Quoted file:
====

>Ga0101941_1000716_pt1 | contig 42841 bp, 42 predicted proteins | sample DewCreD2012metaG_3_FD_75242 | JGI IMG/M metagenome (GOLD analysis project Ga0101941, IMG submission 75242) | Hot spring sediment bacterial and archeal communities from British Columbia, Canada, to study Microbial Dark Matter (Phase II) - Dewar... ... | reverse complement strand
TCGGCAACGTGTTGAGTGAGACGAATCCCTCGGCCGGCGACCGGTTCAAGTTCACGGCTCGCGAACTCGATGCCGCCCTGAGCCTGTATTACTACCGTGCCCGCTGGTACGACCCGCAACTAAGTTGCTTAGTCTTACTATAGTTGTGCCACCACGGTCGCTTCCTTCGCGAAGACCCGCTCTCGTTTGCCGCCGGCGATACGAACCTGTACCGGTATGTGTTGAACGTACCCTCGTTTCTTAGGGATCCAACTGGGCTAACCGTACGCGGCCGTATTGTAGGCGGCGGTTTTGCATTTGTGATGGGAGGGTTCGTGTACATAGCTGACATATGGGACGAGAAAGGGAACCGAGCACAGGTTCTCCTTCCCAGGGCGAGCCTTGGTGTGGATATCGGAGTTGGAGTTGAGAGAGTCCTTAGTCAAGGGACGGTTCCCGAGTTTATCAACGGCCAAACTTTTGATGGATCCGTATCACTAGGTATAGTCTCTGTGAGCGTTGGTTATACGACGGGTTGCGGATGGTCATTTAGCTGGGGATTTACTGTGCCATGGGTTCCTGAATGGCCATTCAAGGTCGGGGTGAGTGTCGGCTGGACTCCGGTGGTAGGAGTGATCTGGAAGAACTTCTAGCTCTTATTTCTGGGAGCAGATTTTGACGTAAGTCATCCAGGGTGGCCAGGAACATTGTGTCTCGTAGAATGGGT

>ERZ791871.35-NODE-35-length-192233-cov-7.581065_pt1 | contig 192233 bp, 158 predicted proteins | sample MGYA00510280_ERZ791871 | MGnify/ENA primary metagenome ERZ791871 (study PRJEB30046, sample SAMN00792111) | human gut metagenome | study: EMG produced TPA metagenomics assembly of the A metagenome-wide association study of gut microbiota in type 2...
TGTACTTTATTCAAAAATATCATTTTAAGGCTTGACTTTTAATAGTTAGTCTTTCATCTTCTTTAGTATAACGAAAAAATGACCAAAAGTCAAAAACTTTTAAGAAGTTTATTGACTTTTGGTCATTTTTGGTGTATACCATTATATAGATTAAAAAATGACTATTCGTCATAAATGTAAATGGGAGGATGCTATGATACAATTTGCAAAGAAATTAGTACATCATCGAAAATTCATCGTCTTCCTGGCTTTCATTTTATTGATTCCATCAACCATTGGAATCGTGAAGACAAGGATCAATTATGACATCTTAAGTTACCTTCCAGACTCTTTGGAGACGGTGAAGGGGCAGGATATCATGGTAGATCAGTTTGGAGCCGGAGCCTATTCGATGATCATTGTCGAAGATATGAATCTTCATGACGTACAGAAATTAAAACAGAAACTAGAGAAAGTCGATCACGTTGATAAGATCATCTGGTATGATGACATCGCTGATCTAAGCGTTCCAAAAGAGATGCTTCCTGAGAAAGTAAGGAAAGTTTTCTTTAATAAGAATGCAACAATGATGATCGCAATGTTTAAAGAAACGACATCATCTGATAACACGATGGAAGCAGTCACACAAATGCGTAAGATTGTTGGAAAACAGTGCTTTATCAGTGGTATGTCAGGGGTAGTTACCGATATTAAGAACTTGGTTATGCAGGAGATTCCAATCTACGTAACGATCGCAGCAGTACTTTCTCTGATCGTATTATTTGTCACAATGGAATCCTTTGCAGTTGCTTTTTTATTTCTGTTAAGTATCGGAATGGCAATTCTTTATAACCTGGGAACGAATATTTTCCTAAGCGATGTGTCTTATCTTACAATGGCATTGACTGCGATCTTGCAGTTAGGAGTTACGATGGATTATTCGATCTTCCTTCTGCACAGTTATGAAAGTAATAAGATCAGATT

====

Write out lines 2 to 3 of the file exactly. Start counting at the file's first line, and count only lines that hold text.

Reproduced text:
TCGGCAACGTGTTGAGTGAGACGAATCCCTCGGCCGGCGACCGGTTCAAGTTCACGGCTCGCGAACTCGATGCCGCCCTGAGCCTGTATTACTACCGTGCCCGCTGGTACGACCCGCAACTAAGTTGCTTAGTCTTACTATAGTTGTGCCACCACGGTCGCTTCCTTCGCGAAGACCCGCTCTCGTTTGCCGCCGGCGATACGAACCTGTACCGGTATGTGTTGAACGTACCCTCGTTTCTTAGGGATCCAACTGGGCTAACCGTACGCGGCCGTATTGTAGGCGGCGGTTTTGCATTTGTGATGGGAGGGTTCGTGTACATAGCTGACATATGGGACGAGAAAGGGAACCGAGCACAGGTTCTCCTTCCCAGGGCGAGCCTTGGTGTGGATATCGGAGTTGGAGTTGAGAGAGTCCTTAGTCAAGGGACGGTTCCCGAGTTTATCAACGGCCAAACTTTTGATGGATCCGTATCACTAGGTATAGTCTCTGTGAGCGTTGGTTATACGACGGGTTGCGGATGGTCATTTAGCTGGGGATTTACTGTGCCATGGGTTCCTGAATGGCCATTCAAGGTCGGGGTGAGTGTCGGCTGGACTCCGGTGGTAGGAGTGATCTGGAAGAACTTCTAGCTCTTATTTCTGGGAGCAGATTTTGACGTAAGTCATCCAGGGTGGCCAGGAACATTGTGTCTCGTAGAATGGGT

>ERZ791871.35-NODE-35-length-192233-cov-7.581065_pt1 | contig 192233 bp, 158 predicted proteins | sample MGYA00510280_ERZ791871 | MGnify/ENA primary metagenome ERZ791871 (study PRJEB30046, sample SAMN00792111) | human gut metagenome | study: EMG produced TPA metagenomics assembly of the A metagenome-wide association study of gut microbiota in type 2...